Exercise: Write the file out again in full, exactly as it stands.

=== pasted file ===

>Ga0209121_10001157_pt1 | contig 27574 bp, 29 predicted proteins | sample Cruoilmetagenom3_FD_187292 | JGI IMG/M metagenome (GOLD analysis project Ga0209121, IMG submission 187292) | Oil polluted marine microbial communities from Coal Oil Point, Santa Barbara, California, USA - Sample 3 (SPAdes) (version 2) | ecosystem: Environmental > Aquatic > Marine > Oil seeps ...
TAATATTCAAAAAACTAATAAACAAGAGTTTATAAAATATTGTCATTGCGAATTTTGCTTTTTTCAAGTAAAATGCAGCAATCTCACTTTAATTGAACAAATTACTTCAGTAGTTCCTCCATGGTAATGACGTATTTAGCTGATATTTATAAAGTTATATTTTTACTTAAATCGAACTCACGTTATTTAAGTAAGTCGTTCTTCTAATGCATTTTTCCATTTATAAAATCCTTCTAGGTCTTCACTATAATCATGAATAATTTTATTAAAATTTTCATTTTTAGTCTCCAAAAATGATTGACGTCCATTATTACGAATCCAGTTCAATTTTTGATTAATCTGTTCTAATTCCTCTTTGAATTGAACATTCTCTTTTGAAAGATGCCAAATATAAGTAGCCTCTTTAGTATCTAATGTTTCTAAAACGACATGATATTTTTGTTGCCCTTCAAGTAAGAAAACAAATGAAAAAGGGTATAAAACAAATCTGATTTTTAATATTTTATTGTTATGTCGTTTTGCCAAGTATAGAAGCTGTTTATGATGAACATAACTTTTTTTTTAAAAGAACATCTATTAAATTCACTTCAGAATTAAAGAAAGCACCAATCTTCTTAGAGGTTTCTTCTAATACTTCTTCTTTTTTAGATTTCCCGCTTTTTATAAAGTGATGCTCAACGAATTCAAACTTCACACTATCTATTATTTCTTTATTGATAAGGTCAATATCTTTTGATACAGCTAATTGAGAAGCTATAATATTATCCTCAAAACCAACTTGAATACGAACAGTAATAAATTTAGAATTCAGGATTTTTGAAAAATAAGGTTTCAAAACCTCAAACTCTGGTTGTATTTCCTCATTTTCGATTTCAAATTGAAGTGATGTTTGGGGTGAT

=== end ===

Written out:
>Ga0209121_10001157_pt1 | contig 27574 bp, 29 predicted proteins | sample Cruoilmetagenom3_FD_187292 | JGI IMG/M metagenome (GOLD analysis project Ga0209121, IMG submission 187292) | Oil polluted marine microbial communities from Coal Oil Point, Santa Barbara, California, USA - Sample 3 (SPAdes) (version 2) | ecosystem: Environmental > Aquatic > Marine > Oil seeps ...
TAATATTCAAAAAACTAATAAACAAGAGTTTATAAAATATTGTCATTGCGAATTTTGCTTTTTTCAAGTAAAATGCAGCAATCTCACTTTAATTGAACAAATTACTTCAGTAGTTCCTCCATGGTAATGACGTATTTAGCTGATATTTATAAAGTTATATTTTTACTTAAATCGAACTCACGTTATTTAAGTAAGTCGTTCTTCTAATGCATTTTTCCATTTATAAAATCCTTCTAGGTCTTCACTATAATCATGAATAATTTTATTAAAATTTTCATTTTTAGTCTCCAAAAATGATTGACGTCCATTATTACGAATCCAGTTCAATTTTTGATTAATCTGTTCTAATTCCTCTTTGAATTGAACATTCTCTTTTGAAAGATGCCAAATATAAGTAGCCTCTTTAGTATCTAATGTTTCTAAAACGACATGATATTTTTGTTGCCCTTCAAGTAAGAAAACAAATGAAAAAGGGTATAAAACAAATCTGATTTTTAATATTTTATTGTTATGTCGTTTTGCCAAGTATAGAAGCTGTTTATGATGAACATAACTTTTTTTTTAAAAGAACATCTATTAAATTCACTTCAGAATTAAAGAAAGCACCAATCTTCTTAGAGGTTTCTTCTAATACTTCTTCTTTTTTAGATTTCCCGCTTTTTATAAAGTGATGCTCAACGAATTCAAACTTCACACTATCTATTATTTCTTTATTGATAAGGTCAATATCTTTTGATACAGCTAATTGAGAAGCTATAATATTATCCTCAAAACCAACTTGAATACGAACAGTAATAAATTTAGAATTCAGGATTTTTGAAAAATAAGGTTTCAAAACCTCAAACTCTGGTTGTATTTCCTCATTTTCGATTTCAAATTGAAGTGATGTTTGGGGTGAT